Detroit Pistons: Is Blake Griffin a Future Hall of Famer?

Detroit Pistons forward Blake Griffin (23) Credit: Raj Mehta-USA TODAY Sports
Detroit Pistons forward Blake Griffin (23) Credit: Raj Mehta-USA TODAY Sports /

As the class of 2023 entered the Hall of Fame, I wondered which past Detroit Pistons will join their August company in years to come.

Will Stan Van Gundy one day present Blake Griffin with one of the game’s highest honors?

Probably not. Who knows who Griffin will ask to be his presenter, but one day he’ll join the likes of Dwyane Wade and Tony Parker. Despite Griffin’s career being derailed due to injuries, he’s the type of talent usually inducted into the Naismith Memorial Hall of Fame.

Detroit Pistons: Blake Griffin will make the Hall of Fame

A six-time All-Star, three-time member of the All-NBA Second Team, two-time Third Team member, and Rookie of the Year, Blake Griffin was an amazing player. In college, he was the National College Player of the Year, a consensus first-team All-American, the NCAA rebounding leader, and the Big 12 Player of the Year. Griffin achieved a tremendous amount in a relatively short amount of time.

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He jumped over a Kia in the blink of an eye, and although that occurred in 2011, it seems like just yesterday.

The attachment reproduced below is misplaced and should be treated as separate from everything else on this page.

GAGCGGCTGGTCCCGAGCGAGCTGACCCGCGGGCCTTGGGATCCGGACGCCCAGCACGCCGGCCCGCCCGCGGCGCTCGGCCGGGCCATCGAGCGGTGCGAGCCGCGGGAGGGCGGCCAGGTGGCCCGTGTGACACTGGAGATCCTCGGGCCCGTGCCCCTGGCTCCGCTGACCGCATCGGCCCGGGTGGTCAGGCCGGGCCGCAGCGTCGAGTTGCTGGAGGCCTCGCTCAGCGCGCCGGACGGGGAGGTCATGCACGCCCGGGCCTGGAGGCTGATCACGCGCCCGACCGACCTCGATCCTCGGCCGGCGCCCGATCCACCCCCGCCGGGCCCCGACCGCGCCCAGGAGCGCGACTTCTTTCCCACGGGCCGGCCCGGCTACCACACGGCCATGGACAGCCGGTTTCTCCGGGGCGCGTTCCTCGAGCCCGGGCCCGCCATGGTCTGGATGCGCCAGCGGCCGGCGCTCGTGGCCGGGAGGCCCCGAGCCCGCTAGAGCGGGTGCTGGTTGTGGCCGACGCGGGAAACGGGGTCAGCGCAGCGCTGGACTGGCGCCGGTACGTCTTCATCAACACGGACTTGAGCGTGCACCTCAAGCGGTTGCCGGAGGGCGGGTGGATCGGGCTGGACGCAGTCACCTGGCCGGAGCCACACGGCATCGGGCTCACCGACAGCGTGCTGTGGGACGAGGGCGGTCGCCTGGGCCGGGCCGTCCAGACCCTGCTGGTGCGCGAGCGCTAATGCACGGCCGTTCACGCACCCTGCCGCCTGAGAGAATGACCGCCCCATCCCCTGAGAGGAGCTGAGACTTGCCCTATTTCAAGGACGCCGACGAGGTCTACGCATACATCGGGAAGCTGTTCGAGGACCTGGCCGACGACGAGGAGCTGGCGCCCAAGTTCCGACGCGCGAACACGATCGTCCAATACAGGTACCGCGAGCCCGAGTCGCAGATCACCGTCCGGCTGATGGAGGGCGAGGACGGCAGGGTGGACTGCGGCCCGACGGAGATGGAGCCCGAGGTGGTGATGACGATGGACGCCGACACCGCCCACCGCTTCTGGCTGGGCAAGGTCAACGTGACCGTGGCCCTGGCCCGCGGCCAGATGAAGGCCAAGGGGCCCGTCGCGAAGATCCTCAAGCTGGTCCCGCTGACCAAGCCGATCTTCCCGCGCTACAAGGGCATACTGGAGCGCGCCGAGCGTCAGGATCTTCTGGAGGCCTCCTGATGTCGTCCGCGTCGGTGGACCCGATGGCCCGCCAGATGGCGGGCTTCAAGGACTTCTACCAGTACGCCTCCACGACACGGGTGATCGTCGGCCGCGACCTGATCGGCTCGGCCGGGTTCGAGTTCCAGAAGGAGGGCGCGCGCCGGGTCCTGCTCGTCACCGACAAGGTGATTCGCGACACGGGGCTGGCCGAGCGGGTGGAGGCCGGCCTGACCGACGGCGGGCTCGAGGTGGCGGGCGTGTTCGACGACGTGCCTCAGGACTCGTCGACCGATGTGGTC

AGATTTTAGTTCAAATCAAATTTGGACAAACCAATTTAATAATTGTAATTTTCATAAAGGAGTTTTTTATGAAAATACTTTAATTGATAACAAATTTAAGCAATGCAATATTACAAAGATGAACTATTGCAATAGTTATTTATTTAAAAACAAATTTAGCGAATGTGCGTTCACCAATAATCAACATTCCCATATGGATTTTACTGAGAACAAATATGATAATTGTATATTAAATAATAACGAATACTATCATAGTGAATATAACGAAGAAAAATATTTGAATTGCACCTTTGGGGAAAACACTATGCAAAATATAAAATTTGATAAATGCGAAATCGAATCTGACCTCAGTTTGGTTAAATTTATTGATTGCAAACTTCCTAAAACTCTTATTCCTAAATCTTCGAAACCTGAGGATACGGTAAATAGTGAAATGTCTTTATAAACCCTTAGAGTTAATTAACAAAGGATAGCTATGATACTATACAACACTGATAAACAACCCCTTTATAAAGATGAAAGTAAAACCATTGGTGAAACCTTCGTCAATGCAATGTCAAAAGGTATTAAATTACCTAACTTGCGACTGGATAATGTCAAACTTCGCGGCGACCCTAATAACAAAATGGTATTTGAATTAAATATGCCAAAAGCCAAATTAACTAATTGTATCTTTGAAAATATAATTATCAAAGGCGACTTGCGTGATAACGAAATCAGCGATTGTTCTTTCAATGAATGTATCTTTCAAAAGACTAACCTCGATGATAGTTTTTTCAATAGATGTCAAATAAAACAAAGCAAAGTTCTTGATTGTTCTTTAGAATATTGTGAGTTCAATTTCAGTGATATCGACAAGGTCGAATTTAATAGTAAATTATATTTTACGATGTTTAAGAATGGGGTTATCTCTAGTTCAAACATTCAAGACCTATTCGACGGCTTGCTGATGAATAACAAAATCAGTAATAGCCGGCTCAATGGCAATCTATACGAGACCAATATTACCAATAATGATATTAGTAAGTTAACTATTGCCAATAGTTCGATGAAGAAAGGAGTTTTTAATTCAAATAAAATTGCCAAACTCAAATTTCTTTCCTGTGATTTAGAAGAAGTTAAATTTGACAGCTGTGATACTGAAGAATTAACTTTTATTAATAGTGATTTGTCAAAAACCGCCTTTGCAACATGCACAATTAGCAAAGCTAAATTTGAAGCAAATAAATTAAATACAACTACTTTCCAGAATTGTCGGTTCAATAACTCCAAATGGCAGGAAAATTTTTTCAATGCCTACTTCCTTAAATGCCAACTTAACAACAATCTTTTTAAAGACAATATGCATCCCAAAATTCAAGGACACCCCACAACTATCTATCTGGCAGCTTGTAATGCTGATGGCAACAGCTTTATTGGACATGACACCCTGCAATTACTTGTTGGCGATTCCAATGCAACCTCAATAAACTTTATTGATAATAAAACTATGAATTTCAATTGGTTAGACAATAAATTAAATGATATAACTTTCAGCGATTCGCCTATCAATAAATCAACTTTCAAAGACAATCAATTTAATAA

Griffin was tremendously gifted, one of the most physically talented players to ever step onto the hardwood. I hate to see that talent hobbled. He played his heart out in Detroit. In 2019, he played two playoff games on one leg in an attempt to get the Detroit Pistons a win.

I respect that. A lot.

His Clippers teams, despite their talent, never made it past the second round of the playoffs. With the Detroit Pistons, he was a past his prime, and in Brooklyn and Boston he’d transitioned to a bench role. He didn’t enjoy the team success he sought, and an argument could be made that his reliance on athleticism didn’t contribute to winning basketball to the degree his physical gifts would’ve allowed.

I won’t make that argument because I watched him play in Detroit and saw the ways he’d improved his game. I saw him take charges for a losing team and help coach young players. He’d dramatically improved his outside shooting and defensive awareness. I wish his body hadn’t failed him at the time when his game reached its intellectual peak.

When thinking of Blake Griffin, I think about what could’ve been. A Hall of Fame inauguration might shift the spotlight back to what was, an amazing talent who provided highlight dunks on a nightly basis and developed into an exceptionally skilled player. In Detroit, we saw an intellectually savvy player changing his game to accommodate his failing body. In Brooklyn, he made winning plays for a team with championship aspirations.

Blake Griffin, throughout his career, was good for the game of basketball and belongs in the Hall of Fame.

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